While rectangular screens dictate much of the form of smartphones, Korean companies LG and Samsung are experimenting with curved smartphone displays. The LG G Flex 2 curves the device so the screen cradles the user’s face like an old-fashioned phone would. The Samsung Galaxy S6 Edge has curves that bring the screen edges right into the palm of the user’s hand.

Making its debut at MWC is a perfectly round smartphone called the Runcible, from the startup Monohm, which aims to be a lifestyle piece.

Televisions and monitors

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Ironically, early television sets made with cathode ray tubes (CRTs) pushed a circular image due to the nature of the designs. As display technology advanced to LCDs, LEDs, DLP and other technology, displays not only became flatter, they also became rectangular. Now we are coming full circle with the most cutting-edge high-definition TV designs exhibiting a gentle curve in toward the viewer.

Wearables of the Future

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The Intel Curie, a tiny system-on-a-chip (SoC) is placed on a circuit board that’s perfectly round and small enough to fit on a jacket button. Curie is intended for wearable technologies and integrates in the Quark SE SoC a motion sensor and Bluetooth radio that runs off a coin-sized battery.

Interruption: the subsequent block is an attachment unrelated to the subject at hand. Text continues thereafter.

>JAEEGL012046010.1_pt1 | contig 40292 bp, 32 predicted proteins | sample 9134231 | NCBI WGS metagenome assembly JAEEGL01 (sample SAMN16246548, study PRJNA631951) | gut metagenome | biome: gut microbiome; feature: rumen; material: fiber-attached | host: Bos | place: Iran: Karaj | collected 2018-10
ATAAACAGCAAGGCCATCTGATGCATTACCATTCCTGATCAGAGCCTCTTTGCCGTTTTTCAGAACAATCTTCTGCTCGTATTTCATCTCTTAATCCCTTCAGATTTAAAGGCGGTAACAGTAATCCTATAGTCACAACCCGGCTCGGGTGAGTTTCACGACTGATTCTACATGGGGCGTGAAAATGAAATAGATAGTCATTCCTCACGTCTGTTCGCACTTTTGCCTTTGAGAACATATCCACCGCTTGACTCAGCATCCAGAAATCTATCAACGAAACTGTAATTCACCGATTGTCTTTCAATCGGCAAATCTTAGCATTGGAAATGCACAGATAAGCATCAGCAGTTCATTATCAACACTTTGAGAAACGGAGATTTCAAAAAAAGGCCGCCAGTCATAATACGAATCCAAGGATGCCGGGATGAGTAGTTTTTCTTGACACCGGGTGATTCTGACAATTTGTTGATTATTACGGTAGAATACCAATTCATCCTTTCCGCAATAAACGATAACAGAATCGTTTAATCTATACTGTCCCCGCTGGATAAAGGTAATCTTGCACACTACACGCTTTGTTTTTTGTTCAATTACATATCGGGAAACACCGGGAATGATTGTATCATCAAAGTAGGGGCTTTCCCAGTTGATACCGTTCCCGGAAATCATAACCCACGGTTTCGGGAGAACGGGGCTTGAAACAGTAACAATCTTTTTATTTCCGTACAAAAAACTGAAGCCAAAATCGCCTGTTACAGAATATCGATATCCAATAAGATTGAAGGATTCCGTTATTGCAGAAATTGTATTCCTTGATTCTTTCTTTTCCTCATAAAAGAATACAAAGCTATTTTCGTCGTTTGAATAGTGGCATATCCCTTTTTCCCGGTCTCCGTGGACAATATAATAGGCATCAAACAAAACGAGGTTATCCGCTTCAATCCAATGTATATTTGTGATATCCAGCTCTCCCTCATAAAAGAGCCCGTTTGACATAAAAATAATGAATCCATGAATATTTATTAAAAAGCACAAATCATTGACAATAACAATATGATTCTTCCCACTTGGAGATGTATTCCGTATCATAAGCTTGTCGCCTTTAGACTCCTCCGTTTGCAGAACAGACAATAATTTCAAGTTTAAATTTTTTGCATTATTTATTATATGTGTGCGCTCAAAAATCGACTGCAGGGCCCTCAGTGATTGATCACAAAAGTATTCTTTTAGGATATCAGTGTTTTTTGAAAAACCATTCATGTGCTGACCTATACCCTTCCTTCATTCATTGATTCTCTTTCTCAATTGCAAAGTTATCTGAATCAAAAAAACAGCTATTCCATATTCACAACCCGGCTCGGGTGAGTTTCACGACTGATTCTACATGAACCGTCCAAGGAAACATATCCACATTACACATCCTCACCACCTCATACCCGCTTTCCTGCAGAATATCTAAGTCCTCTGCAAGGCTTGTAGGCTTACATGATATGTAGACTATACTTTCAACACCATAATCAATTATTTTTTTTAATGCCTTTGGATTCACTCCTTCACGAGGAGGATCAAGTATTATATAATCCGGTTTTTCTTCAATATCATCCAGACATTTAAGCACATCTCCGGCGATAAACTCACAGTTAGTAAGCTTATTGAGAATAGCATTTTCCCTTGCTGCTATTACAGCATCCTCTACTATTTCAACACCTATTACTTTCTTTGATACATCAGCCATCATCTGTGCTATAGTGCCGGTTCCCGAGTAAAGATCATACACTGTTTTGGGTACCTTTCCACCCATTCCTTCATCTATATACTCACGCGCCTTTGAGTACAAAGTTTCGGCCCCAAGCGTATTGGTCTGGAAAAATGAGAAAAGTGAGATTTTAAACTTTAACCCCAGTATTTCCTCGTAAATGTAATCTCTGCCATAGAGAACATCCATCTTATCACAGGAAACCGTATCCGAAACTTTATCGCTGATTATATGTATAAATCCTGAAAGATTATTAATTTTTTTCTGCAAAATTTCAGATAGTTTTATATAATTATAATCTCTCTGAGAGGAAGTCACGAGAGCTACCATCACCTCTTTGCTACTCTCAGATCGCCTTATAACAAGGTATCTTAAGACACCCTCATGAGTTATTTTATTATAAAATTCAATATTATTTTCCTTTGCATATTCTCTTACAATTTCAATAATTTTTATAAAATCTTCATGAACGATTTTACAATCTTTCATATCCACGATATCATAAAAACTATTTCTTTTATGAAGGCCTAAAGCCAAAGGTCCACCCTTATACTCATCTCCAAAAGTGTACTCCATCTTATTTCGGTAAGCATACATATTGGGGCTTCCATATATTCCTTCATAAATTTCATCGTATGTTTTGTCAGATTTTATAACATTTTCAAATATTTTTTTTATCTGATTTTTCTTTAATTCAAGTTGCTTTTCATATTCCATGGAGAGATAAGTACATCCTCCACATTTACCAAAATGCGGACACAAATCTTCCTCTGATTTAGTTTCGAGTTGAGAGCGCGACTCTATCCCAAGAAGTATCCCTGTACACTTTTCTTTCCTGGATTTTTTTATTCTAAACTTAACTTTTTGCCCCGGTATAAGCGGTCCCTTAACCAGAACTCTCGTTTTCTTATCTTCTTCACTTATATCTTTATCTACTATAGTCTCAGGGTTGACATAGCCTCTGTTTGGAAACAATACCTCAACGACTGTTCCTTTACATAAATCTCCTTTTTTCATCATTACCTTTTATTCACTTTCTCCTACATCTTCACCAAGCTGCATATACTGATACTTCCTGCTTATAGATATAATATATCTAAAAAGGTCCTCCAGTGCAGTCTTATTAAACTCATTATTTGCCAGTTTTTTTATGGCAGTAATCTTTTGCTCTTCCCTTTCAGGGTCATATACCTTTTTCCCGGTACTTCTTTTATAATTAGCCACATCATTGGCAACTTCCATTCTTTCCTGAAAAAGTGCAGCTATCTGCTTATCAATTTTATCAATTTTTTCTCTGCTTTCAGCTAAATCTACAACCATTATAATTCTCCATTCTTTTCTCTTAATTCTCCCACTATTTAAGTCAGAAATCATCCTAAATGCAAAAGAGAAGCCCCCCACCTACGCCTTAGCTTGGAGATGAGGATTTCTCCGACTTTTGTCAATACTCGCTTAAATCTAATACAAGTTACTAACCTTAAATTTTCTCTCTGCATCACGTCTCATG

Rounding out the tech

Why then, with so much research showing that people prefer round objects, are the vast majority of devices today are still rectangular?

Oshin Vartanian, adjunct assistant professor of the department of psychology at the University of Toronto Scarborough, says the leading explanation involves the economics of manufacture. “In other words, we see more sharp than round objects because the former are less expensive to manufacture and mass produce. Whether this is really true remains to be determined empirically, although it is the reason frequently given by designers and manufacturers.”

Vartanian, who led research in finding preference for curvilinear architecture, cautioned that the preference for rounded objects isn’t observed universally. “In our own studies we always find a significant minority that prefers sharp, angular objects. There could be lots of reasons for these individual differences, based on past experiences, formal training and schooling, cultural background and the like. Nevertheless, despite these variations, most people seem to exhibit a preference for curvilinear design.”

Will technology design follow what the researchers have found? Time, and perhaps the round smart watches, will tell.